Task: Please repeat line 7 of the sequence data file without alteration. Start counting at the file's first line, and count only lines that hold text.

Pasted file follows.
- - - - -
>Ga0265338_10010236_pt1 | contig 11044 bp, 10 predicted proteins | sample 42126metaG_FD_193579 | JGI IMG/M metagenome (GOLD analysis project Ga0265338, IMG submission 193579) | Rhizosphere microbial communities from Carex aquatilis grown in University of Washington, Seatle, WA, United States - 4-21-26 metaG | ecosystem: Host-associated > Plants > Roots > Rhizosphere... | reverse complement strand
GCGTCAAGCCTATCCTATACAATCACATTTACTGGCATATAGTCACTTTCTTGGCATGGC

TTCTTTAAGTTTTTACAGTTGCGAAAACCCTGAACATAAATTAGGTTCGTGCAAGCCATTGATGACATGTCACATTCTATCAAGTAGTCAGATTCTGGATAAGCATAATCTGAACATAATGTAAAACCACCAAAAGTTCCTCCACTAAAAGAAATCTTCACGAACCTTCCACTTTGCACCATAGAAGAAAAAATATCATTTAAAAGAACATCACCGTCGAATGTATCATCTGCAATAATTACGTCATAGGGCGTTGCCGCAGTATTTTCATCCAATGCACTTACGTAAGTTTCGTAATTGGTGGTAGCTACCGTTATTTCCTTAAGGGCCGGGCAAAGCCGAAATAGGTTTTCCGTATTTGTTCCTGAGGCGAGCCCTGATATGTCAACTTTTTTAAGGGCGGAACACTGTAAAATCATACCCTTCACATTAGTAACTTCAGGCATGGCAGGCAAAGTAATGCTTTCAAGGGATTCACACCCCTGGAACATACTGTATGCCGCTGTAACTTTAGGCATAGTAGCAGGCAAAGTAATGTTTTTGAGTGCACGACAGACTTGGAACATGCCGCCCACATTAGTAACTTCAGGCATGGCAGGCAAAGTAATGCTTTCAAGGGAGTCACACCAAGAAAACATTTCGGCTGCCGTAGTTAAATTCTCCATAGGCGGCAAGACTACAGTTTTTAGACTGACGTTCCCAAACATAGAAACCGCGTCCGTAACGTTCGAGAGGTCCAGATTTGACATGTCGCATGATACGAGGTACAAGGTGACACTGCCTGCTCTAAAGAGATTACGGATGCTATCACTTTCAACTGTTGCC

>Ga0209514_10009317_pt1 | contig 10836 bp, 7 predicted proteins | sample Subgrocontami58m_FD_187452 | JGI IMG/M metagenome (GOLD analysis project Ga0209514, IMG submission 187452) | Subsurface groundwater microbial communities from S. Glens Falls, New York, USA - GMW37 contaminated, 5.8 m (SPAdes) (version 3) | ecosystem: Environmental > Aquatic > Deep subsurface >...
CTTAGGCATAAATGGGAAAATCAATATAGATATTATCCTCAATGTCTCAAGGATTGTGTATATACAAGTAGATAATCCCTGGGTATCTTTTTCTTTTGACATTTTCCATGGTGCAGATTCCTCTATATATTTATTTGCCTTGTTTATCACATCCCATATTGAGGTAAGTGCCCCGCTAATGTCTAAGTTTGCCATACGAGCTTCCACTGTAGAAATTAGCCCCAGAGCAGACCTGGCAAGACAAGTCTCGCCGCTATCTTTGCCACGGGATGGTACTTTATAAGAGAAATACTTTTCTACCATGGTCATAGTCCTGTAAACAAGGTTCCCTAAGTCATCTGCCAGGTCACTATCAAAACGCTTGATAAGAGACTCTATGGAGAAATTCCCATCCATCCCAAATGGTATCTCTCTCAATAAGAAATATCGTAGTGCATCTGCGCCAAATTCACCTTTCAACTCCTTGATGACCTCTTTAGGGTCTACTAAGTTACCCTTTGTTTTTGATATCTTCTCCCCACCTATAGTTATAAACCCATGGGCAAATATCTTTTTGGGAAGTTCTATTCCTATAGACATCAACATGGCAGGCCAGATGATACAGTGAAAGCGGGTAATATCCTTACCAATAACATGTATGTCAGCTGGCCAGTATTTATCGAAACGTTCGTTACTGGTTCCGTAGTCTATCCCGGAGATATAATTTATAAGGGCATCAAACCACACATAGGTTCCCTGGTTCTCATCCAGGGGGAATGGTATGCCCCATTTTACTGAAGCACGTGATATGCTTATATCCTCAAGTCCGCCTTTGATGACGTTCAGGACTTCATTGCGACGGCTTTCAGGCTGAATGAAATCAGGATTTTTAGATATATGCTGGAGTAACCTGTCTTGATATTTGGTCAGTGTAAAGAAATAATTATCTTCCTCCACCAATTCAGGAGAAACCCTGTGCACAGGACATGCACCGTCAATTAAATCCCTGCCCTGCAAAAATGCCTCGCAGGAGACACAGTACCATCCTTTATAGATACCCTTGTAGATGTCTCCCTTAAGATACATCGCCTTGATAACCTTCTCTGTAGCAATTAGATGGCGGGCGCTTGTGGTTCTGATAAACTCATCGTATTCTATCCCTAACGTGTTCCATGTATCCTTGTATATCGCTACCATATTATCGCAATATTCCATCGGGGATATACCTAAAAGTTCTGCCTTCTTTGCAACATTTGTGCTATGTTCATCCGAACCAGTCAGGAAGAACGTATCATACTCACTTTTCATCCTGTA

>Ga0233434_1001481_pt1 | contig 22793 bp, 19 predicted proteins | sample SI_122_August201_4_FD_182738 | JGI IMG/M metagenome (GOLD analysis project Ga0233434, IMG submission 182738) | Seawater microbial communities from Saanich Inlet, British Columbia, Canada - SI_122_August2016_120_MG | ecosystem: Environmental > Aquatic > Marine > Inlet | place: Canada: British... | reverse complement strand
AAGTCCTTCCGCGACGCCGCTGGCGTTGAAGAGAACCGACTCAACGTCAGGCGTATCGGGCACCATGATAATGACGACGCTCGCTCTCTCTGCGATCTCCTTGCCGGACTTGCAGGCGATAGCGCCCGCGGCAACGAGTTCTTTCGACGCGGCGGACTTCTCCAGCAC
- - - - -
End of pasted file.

AAGTCCTTCCGCGACGCCGCTGGCGTTGAAGAGAACCGACTCAACGTCAGGCGTATCGGGCACCATGATAATGACGACGCTCGCTCTCTCTGCGATCTCCTTGCCGGACTTGCAGGCGATAGCGCCCGCGGCAACGAGTTCTTTCGACGCGGCGGACTTCTCCAGCAC